Worth The Reach?

Posted Apr 25, 2013

NFL GMs and scouts spend most of their time each year analyzing tape, watching practices, tapping sources, and conducting in-person interviews to evaluate prospects and determine which players have what it takes to play in the League. The countless hours of hard work are done to ensure that the players they select are worthy of where they’re selected.

Realizing value is the friend, reaching for a player is the enemy.

But every now and then a player with a certain set of traits comes along, and the thought creeps into the minds of these talent evaluators that this player just might be worth a slight reach.

Are there any such players in this draft? Surely, there must be. Who they are, we don’t yet know. Let’s take a look at one idea in each round, not for the Vikings specifically but for any team looking to add talented players to their roster…


1st Round – WR Quinton Patton (Louisiana Tech)
Patton is characterized as a 1st-round “reach” here not because he doesn’t have the talent of a 1st-rounder, but because he plays in a position group that is remarkably deep. He was one of my favorite players to watch at the Senior Bowl this past January. In 2 seasons at La Tech, Patton was a 2-time All-WAC performer who racked up 2,544 receiving yards and 24 TDs. He is a skilled and savvy route runner who is also a magician along the sidelines and has a knack for getting behind coverage on the outside. Patton is fast and quick with good size (6-0, 204), he’s a natural hands catcher, he plays bigger than he looks and he’s good after the catch. Ranking: 2nd-3rd Round

2nd Round – DB Tyrann Mathieu (LSU)
Mathieu is one of the more polarizing prospects in this year’s draft because at one point he was one of the most decorated defensive players in recent memory and not long after he was dismissed from LSU. Suffice it to say, character concerns and deficient size for his position will scare many away entirely and will cause many others to rate him lower than his talent would dictate. On talent and playmaking ability alone, Mathieu is as good as any defender in the draft. If you’re a team with a 3rd-round grade on him, but you select late in the 3rd round, might you have to use your 2nd-round pick to get him? Ranking: 2nd-3rd Round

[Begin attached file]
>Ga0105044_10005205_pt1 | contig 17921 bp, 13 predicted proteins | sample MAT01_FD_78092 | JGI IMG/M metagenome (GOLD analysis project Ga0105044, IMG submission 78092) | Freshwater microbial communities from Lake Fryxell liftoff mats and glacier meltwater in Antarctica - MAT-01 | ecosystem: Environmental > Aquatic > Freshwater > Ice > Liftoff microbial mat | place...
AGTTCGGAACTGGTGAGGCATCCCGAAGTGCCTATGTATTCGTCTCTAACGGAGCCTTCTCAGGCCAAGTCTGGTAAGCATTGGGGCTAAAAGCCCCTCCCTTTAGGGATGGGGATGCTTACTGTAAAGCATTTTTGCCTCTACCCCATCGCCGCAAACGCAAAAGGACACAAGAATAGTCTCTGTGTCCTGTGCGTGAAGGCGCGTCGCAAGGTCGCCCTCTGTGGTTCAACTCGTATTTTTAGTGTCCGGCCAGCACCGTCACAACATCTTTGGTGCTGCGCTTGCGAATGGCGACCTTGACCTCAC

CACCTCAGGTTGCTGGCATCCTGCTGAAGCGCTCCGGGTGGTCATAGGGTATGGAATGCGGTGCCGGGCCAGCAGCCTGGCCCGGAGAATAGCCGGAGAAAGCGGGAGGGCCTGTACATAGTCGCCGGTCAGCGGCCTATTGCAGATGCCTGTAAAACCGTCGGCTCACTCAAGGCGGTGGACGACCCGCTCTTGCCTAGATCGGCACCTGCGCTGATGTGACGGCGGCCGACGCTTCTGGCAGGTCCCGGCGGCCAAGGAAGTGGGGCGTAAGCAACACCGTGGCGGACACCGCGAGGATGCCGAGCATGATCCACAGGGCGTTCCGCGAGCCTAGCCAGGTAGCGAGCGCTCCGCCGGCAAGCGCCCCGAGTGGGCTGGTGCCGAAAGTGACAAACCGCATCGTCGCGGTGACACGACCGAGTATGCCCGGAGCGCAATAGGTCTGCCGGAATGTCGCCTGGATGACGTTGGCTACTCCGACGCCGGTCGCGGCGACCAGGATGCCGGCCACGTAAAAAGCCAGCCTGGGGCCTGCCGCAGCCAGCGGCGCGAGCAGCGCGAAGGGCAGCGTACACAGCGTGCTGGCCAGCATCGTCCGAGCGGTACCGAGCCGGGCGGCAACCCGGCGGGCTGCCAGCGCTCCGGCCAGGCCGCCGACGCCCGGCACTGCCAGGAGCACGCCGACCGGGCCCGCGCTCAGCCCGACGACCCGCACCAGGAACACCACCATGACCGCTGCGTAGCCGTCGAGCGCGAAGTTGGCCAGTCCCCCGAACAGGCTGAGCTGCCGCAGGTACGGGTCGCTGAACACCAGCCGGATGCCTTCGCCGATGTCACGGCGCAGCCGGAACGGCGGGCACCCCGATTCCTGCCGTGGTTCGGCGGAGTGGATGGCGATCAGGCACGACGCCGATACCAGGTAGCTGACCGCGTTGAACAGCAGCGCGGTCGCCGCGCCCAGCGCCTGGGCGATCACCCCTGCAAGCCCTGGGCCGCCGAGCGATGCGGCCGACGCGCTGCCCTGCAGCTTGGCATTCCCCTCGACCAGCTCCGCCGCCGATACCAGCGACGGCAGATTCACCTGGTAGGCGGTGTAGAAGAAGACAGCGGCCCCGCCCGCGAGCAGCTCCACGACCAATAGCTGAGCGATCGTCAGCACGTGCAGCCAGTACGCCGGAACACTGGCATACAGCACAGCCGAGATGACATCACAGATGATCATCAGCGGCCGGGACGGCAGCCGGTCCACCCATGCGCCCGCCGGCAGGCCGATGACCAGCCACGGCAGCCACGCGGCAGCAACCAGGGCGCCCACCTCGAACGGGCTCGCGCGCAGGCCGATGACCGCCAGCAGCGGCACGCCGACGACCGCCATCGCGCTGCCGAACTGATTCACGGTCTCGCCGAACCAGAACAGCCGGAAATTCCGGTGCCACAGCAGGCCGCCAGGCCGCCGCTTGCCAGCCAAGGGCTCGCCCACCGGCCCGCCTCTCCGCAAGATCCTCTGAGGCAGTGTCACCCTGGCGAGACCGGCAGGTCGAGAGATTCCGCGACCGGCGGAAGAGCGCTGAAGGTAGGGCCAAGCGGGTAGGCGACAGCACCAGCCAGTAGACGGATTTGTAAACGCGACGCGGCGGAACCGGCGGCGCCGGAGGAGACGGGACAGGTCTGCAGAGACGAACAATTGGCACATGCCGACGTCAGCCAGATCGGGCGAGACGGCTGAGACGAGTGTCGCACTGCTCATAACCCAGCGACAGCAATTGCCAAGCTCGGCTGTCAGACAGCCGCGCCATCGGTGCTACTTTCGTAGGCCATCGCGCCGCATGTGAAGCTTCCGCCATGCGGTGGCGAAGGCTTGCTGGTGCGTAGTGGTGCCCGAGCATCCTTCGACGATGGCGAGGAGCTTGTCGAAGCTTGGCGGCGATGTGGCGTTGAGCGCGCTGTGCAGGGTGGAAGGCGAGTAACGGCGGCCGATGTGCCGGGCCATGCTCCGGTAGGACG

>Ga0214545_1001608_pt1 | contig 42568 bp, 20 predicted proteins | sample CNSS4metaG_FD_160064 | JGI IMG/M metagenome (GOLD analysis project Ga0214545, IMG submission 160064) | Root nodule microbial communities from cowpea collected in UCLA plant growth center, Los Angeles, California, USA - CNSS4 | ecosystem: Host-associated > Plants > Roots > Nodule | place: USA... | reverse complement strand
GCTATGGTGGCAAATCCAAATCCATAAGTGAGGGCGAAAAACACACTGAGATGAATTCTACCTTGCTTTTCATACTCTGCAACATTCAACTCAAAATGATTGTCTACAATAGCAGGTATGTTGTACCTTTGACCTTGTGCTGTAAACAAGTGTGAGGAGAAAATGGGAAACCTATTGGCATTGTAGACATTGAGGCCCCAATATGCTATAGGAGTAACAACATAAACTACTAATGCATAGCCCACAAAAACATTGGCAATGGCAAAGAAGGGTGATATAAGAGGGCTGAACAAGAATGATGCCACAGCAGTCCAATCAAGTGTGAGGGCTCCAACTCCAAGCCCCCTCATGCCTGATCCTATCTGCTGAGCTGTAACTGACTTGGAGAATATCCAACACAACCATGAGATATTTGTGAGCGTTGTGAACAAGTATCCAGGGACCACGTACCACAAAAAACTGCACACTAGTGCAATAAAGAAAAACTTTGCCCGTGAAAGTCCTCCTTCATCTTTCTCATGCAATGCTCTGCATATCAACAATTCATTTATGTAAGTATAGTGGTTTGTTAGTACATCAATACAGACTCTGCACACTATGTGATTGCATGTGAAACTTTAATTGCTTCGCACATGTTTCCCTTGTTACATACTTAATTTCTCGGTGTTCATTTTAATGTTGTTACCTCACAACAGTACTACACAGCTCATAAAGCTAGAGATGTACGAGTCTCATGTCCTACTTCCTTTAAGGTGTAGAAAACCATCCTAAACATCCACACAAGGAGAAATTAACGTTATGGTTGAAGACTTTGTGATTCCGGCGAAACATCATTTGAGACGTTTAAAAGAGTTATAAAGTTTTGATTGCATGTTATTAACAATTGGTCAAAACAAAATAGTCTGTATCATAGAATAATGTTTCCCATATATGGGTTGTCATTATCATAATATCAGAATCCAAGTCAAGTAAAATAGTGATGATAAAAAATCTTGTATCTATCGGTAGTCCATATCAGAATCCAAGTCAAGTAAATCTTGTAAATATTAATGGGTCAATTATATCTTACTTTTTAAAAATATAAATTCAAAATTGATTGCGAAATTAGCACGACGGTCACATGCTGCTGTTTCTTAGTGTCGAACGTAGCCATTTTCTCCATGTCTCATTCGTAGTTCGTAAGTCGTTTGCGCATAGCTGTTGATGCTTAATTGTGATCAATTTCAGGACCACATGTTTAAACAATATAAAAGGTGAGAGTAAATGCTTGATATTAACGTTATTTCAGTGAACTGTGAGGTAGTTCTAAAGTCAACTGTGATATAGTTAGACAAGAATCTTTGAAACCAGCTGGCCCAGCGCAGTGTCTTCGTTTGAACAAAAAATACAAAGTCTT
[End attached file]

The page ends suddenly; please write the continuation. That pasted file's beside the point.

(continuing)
3rd Round – RB Kenjon Barner (Oregon)
If one of your requirements for endorsing a reach is that the player must possess a dominant characteristic that can’t be taught, then Barner is someone for you to consider. You can’t teach speed, and there is no better illustration of that point than the former Oregon playmaker. Barner had 50 career TDs at Oregon, including 21 as Oregon’s top RB in 2012. He was productive out of the backfield and as a returner during his college career as well. Barner has tremendous straight-line speed and short area quickness. He’s also outstanding at making defenders miss, anticipating running lanes, staying balanced and accelerating through a hole. He needs to improve his lower-body strength, pad level when carrying the ball and ball security, but that’s why he’s a mid-round prospect and not an early-round prospect. His undeniable speed and knack for finding the end zone might make him worth a slight reach, though. Ranking: 4th Round